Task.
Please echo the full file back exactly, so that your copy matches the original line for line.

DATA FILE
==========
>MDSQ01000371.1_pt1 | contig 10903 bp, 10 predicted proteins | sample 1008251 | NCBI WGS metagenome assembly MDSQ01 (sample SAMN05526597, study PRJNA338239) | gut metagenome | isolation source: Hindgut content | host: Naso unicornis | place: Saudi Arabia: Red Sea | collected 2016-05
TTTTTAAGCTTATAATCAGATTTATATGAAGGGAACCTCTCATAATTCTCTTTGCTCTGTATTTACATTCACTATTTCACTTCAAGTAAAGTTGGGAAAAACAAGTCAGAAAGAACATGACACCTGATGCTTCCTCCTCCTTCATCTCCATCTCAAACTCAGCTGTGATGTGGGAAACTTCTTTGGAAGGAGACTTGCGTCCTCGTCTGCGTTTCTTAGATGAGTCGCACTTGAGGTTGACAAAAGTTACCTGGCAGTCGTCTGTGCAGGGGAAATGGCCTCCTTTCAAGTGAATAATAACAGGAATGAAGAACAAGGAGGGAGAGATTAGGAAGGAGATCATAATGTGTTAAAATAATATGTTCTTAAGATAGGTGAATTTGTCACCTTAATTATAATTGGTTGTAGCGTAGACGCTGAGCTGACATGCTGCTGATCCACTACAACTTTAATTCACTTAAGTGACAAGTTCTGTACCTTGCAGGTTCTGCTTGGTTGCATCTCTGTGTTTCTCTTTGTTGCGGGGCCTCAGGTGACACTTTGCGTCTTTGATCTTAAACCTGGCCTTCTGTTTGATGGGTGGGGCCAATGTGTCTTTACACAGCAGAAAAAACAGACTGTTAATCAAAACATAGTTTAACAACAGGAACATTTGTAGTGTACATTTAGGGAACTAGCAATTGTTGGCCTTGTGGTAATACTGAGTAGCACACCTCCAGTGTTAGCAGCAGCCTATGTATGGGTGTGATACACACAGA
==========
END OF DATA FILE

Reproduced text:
>MDSQ01000371.1_pt1 | contig 10903 bp, 10 predicted proteins | sample 1008251 | NCBI WGS metagenome assembly MDSQ01 (sample SAMN05526597, study PRJNA338239) | gut metagenome | isolation source: Hindgut content | host: Naso unicornis | place: Saudi Arabia: Red Sea | collected 2016-05
TTTTTAAGCTTATAATCAGATTTATATGAAGGGAACCTCTCATAATTCTCTTTGCTCTGTATTTACATTCACTATTTCACTTCAAGTAAAGTTGGGAAAAACAAGTCAGAAAGAACATGACACCTGATGCTTCCTCCTCCTTCATCTCCATCTCAAACTCAGCTGTGATGTGGGAAACTTCTTTGGAAGGAGACTTGCGTCCTCGTCTGCGTTTCTTAGATGAGTCGCACTTGAGGTTGACAAAAGTTACCTGGCAGTCGTCTGTGCAGGGGAAATGGCCTCCTTTCAAGTGAATAATAACAGGAATGAAGAACAAGGAGGGAGAGATTAGGAAGGAGATCATAATGTGTTAAAATAATATGTTCTTAAGATAGGTGAATTTGTCACCTTAATTATAATTGGTTGTAGCGTAGACGCTGAGCTGACATGCTGCTGATCCACTACAACTTTAATTCACTTAAGTGACAAGTTCTGTACCTTGCAGGTTCTGCTTGGTTGCATCTCTGTGTTTCTCTTTGTTGCGGGGCCTCAGGTGACACTTTGCGTCTTTGATCTTAAACCTGGCCTTCTGTTTGATGGGTGGGGCCAATGTGTCTTTACACAGCAGAAAAAACAGACTGTTAATCAAAACATAGTTTAACAACAGGAACATTTGTAGTGTACATTTAGGGAACTAGCAATTGTTGGCCTTGTGGTAATACTGAGTAGCACACCTCCAGTGTTAGCAGCAGCCTATGTATGGGTGTGATACACACAGA